Sometime between the end of last spring and the beginning of this fall, someone snuck into my closet and shrunk all my jeans. I tried to convince my husband that we had a problem with the dryer, but since all of his jeans still fit, it was a hard sell. Without thinking it through, he scoffed and suggested that maybe it wasn’t the jeans—maybe it was me.
“Are you saying I got FAT?” I demanded.
“What? No. Never,” he said, backing out of the room like he’d stepped on a sleeping rattlesnake.
“I’m not fat!” I yelled after him. “It’s the jeans. THE JEANS! They changed sizes!!”
Sadly I couldn’t pin this on him or the jeans. I had gained weight over the summer but I didn’t notice because my shorts were all stretched out. But when I changed over my closet to my fall clothes and tried on my jeans, the proof was in the muffin top.
Realizing I needed something to wear until I could fit back into my old jeans, I headed to the store to get some new ones. As I stared into the jeans department, I realized things had changed quite a bit since the last time I bought jeans out of a bin at Costco after I had my second child. The jean world today had become a much more complicated place. Looking around, I decided there must be no less than 30,000 different kinds of jeans, washes, cuts and brands. Truthfully, it scared the bejeanses out of me.
“Can I help you?” asked a young salesgirl who appeared wearing a pair of faded, low-waisted, skinny jeans that would barely fit over my big toe.
“I need some new jeans,” I told her somewhat fearfully. She seemed thrilled at the challenge and immediately began a line of questioning usually reserved for burglary suspects.
“Do you want jeans or jeggings? Skinny, super skinny, ankle skinny, flare, boot cut, straight leg or boyfriend? Low-rise, ultra low-rise, mid-rise or high-rise? Dark wash, faded, distressed, vintage or classic?”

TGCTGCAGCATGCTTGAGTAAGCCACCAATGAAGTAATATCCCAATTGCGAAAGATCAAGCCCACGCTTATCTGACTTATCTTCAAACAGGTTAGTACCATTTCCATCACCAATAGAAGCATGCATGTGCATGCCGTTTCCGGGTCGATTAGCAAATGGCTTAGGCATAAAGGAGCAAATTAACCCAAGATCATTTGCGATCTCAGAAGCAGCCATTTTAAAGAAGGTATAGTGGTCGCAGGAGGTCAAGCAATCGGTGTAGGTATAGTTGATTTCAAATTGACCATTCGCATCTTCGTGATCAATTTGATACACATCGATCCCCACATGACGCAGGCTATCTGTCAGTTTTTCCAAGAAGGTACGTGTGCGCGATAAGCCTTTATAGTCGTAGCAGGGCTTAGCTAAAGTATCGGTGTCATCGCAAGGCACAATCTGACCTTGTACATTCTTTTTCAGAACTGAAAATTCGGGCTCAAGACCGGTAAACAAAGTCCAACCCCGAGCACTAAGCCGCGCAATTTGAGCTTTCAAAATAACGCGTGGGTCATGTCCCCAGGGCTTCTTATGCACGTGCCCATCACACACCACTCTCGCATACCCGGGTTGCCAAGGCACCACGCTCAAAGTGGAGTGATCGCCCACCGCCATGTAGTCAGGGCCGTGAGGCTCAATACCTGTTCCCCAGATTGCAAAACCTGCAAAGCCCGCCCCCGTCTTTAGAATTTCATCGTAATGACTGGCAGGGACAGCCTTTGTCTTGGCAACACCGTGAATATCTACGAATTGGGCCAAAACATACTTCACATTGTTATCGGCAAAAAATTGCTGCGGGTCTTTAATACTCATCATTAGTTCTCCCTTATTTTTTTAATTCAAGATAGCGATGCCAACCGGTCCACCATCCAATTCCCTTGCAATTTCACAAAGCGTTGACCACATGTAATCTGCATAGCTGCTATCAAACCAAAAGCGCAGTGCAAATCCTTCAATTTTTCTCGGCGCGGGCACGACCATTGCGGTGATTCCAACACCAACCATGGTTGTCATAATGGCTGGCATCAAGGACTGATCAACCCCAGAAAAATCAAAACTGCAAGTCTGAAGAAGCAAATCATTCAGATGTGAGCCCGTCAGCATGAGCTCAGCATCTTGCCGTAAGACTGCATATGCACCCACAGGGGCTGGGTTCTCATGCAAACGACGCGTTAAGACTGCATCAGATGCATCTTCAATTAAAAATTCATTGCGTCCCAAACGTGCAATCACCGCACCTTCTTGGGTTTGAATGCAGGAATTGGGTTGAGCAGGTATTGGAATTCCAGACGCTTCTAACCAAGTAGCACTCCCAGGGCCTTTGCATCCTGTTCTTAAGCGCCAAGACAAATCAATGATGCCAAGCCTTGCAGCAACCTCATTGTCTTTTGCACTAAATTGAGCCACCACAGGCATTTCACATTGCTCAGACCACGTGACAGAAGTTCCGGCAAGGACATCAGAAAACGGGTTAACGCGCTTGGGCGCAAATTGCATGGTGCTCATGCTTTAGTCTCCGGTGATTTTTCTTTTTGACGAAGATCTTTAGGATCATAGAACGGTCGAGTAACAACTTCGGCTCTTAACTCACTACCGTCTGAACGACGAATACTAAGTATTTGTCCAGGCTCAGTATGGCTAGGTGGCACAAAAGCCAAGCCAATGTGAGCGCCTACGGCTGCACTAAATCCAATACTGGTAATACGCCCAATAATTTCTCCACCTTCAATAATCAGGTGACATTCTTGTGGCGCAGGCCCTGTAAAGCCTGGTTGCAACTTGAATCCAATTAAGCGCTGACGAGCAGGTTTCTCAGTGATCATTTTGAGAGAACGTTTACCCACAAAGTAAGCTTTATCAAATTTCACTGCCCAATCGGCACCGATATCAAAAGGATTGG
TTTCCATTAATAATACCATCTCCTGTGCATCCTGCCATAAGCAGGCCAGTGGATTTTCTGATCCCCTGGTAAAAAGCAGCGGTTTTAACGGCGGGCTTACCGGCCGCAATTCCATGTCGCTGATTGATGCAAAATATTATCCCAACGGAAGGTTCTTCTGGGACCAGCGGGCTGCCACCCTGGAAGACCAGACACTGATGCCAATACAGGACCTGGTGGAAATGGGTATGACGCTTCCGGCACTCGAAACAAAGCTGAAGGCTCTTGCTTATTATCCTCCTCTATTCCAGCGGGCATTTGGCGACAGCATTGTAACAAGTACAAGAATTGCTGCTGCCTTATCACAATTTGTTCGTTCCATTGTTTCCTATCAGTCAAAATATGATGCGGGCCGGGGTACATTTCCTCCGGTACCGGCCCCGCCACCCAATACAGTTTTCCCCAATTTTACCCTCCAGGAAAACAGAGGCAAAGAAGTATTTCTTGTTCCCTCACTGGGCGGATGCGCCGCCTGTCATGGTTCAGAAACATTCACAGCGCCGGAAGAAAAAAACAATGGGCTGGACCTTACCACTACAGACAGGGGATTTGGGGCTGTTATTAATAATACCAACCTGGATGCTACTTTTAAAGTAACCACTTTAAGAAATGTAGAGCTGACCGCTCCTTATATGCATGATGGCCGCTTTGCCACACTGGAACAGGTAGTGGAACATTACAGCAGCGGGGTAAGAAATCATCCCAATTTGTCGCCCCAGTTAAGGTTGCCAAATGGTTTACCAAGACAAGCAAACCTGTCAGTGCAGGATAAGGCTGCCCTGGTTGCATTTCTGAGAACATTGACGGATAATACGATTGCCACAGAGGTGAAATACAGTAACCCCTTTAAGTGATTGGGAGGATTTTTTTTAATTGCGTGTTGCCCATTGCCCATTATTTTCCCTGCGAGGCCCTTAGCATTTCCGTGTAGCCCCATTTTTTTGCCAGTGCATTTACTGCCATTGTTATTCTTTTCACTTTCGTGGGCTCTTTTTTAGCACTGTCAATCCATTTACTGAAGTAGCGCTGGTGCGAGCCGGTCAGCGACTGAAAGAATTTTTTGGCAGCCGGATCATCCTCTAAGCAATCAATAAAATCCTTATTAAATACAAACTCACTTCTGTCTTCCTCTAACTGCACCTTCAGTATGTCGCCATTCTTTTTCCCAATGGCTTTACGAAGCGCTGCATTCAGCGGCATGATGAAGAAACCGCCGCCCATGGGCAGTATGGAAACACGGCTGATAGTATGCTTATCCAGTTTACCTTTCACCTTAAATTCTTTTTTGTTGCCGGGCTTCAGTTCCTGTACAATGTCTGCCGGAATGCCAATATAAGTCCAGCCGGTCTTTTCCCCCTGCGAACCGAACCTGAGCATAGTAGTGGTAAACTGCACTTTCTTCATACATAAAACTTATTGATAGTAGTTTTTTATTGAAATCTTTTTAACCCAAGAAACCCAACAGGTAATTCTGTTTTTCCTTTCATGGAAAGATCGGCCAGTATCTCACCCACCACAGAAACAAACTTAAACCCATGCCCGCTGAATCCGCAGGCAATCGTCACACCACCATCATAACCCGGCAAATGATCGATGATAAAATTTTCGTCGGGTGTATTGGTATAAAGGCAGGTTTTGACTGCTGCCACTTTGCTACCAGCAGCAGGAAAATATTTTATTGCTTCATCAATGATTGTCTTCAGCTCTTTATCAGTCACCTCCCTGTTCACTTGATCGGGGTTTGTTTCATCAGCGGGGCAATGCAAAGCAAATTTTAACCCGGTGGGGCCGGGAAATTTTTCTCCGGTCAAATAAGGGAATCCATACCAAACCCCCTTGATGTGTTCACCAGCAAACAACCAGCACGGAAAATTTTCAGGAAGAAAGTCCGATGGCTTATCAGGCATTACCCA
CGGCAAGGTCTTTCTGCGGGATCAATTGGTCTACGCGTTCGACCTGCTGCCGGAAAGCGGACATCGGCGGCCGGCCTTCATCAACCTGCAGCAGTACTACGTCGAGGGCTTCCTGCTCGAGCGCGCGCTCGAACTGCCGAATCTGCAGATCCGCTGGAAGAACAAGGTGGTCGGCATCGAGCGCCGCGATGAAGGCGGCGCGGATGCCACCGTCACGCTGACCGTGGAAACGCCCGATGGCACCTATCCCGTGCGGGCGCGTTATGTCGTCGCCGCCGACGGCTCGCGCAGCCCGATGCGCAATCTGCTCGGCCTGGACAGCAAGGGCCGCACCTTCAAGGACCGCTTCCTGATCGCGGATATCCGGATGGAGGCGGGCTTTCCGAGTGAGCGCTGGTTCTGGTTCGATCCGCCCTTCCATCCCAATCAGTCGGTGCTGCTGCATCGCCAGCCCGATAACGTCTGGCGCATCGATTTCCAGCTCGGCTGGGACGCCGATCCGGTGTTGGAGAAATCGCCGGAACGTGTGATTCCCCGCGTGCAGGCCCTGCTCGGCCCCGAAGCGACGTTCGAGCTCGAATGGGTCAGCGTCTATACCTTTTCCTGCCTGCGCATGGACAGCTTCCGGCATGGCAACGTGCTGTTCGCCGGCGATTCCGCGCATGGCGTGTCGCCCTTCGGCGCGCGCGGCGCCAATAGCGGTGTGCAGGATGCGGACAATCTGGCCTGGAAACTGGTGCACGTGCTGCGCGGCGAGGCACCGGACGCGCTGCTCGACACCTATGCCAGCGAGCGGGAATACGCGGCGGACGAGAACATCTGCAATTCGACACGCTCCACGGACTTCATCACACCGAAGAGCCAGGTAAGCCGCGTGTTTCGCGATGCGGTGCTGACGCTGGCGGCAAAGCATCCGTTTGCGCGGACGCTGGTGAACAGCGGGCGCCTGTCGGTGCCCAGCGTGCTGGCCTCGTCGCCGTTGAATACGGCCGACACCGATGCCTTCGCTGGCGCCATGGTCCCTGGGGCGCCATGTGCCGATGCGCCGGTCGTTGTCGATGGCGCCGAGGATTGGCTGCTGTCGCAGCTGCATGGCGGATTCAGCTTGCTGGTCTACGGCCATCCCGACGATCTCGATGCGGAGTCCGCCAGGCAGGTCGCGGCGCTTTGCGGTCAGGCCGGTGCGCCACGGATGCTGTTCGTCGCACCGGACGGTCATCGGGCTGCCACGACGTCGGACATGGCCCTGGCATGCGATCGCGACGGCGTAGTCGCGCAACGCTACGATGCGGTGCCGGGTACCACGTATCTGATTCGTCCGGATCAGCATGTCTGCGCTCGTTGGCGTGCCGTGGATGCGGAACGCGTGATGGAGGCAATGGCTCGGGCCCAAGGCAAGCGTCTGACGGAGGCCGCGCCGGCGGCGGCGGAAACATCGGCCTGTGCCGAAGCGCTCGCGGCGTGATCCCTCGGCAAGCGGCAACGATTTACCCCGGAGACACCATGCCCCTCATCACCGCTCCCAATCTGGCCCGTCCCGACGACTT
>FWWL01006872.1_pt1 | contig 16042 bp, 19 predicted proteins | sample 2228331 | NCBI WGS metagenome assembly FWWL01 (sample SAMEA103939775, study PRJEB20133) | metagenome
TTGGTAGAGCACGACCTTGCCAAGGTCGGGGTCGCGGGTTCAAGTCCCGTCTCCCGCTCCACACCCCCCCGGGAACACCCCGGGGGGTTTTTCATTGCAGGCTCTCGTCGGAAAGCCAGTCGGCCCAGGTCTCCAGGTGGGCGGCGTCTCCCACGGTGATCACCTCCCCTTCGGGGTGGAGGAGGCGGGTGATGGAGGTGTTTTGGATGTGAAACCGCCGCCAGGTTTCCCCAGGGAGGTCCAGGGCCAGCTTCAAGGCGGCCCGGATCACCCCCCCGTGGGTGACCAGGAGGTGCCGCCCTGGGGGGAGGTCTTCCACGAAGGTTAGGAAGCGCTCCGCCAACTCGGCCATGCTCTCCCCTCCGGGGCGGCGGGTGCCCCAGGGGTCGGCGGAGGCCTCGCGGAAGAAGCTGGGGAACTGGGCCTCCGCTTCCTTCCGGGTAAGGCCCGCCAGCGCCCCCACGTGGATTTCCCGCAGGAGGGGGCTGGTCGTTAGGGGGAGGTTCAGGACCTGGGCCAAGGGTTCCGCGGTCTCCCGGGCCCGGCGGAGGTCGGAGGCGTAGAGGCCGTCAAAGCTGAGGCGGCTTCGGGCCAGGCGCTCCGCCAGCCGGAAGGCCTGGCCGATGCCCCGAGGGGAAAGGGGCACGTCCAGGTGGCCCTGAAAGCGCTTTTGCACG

She paused and I wasn’t sure if it was to wait for my response or gasp for air.
I actually had no idea what half of the jeans she mentioned were and only knew the other half because I have a teenage daughter. I knew I didn’t want anything low-rise because if I bent over it would scare young children, and I didn’t want high-rise because it would make my butt look so big it would be designated the 51st state. Skinny jeans seemed like a bad idea for someone who isn’t, and would probably look like a full-length pair of denim Spanx on me. Dark wash seemed like a good choice because darker colors make you appear slimmer. Actually hiding in your house is the best way to appear slimmer, but that wasn’t one of the options she offered me.
“So boyfriend jeans are cut a little looser, right?”
“OK, I think what I want is a dark wash, mid-rise, boyfriend jean,” I concluded.
“Great! Do you know which brand you like?” She began reciting a list of name brands that I’d never heard of. After the first dozen, I stopped her.
“I really have no idea who any of those are. Why don’t you just bring me a bunch of different dark wash boyfriend jeans and I’ll go from there.”
“Cool,” she said. “Oh, wait, what size?”
I whispered in her ear and she frowned.
“Sorry. We don’t carry that.”
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